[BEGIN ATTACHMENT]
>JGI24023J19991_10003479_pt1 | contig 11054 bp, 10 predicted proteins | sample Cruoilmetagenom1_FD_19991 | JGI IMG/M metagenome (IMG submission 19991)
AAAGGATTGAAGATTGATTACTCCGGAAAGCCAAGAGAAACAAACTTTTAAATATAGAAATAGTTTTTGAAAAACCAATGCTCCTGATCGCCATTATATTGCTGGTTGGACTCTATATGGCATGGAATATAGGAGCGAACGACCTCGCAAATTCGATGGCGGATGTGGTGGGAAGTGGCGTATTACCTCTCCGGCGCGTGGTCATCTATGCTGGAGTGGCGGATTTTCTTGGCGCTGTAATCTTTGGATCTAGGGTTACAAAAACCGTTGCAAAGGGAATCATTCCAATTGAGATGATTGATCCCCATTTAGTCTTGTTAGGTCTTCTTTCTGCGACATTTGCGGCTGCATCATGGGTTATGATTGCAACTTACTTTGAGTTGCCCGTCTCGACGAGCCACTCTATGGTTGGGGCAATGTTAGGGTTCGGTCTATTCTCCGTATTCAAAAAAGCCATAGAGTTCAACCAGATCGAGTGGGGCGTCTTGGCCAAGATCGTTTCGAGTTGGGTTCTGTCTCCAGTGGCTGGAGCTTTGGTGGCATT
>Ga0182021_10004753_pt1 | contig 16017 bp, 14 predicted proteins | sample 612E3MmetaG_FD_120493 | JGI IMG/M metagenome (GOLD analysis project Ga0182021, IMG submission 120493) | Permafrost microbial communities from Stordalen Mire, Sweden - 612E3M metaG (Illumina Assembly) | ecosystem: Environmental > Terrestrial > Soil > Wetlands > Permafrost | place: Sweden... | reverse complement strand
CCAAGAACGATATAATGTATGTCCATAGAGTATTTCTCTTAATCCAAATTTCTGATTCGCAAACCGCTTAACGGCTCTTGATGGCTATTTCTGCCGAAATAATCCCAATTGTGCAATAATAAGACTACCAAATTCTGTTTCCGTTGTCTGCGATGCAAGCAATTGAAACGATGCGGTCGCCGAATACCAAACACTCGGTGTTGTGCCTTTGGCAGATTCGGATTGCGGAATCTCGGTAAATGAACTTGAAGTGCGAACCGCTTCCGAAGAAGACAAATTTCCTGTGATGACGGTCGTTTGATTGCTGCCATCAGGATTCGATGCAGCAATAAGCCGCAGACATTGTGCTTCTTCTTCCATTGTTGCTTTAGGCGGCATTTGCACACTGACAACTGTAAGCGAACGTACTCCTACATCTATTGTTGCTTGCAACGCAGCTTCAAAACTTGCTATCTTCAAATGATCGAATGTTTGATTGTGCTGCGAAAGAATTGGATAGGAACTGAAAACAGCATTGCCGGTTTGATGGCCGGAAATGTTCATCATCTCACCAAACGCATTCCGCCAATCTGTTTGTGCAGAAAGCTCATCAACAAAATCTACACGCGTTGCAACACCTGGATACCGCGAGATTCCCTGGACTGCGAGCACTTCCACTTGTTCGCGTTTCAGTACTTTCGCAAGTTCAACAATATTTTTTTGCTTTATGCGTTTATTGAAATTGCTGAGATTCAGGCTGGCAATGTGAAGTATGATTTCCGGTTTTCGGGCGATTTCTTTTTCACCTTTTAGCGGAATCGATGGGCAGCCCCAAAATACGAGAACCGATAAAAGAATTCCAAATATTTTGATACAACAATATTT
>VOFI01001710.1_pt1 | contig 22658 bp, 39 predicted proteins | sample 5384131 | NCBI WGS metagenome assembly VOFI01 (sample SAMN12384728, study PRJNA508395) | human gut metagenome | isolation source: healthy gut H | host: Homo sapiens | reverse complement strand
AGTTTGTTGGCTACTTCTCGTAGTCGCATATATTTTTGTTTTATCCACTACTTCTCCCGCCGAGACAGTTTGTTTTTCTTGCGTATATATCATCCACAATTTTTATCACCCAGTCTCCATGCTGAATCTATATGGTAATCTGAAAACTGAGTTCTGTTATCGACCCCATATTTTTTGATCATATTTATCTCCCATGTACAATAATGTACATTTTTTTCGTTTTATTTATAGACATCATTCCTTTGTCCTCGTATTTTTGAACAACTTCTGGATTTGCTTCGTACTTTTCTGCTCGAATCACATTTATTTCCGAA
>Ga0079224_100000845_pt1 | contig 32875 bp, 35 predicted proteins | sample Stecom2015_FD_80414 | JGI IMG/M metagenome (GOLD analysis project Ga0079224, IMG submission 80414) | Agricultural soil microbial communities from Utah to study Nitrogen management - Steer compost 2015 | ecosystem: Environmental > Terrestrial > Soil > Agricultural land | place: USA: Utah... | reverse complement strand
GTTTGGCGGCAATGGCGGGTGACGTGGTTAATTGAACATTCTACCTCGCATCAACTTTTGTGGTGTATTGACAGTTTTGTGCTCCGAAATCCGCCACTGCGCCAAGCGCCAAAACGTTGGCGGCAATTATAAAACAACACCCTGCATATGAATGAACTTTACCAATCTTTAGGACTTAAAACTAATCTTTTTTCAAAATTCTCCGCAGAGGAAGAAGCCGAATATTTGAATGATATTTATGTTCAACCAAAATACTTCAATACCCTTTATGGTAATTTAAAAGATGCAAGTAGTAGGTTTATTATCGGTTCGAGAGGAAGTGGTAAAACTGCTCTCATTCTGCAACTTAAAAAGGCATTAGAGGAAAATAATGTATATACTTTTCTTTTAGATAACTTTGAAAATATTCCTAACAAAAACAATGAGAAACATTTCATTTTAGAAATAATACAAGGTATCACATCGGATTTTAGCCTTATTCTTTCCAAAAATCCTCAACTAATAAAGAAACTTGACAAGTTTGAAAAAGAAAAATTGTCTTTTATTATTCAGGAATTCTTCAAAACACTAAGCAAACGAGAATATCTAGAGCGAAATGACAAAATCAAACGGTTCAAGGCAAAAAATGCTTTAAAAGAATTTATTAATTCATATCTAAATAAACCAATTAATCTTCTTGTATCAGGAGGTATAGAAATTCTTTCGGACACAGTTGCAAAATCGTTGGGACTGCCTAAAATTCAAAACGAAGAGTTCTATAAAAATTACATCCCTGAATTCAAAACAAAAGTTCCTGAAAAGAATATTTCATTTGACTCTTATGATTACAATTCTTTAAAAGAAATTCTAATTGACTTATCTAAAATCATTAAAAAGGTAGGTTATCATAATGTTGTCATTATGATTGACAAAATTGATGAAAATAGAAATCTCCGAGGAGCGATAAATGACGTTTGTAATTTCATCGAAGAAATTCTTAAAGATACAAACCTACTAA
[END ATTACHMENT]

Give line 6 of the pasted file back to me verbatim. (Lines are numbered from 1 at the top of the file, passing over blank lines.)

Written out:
AGTTTGTTGGCTACTTCTCGTAGTCGCATATATTTTTGTTTTATCCACTACTTCTCCCGCCGAGACAGTTTGTTTTTCTTGCGTATATATCATCCACAATTTTTATCACCCAGTCTCCATGCTGAATCTATATGGTAATCTGAAAACTGAGTTCTGTTATCGACCCCATATTTTTTGATCATATTTATCTCCCATGTACAATAATGTACATTTTTTTCGTTTTATTTATAGACATCATTCCTTTGTCCTCGTATTTTTGAACAACTTCTGGATTTGCTTCGTACTTTTCTGCTCGAATCACATTTATTTCCGAA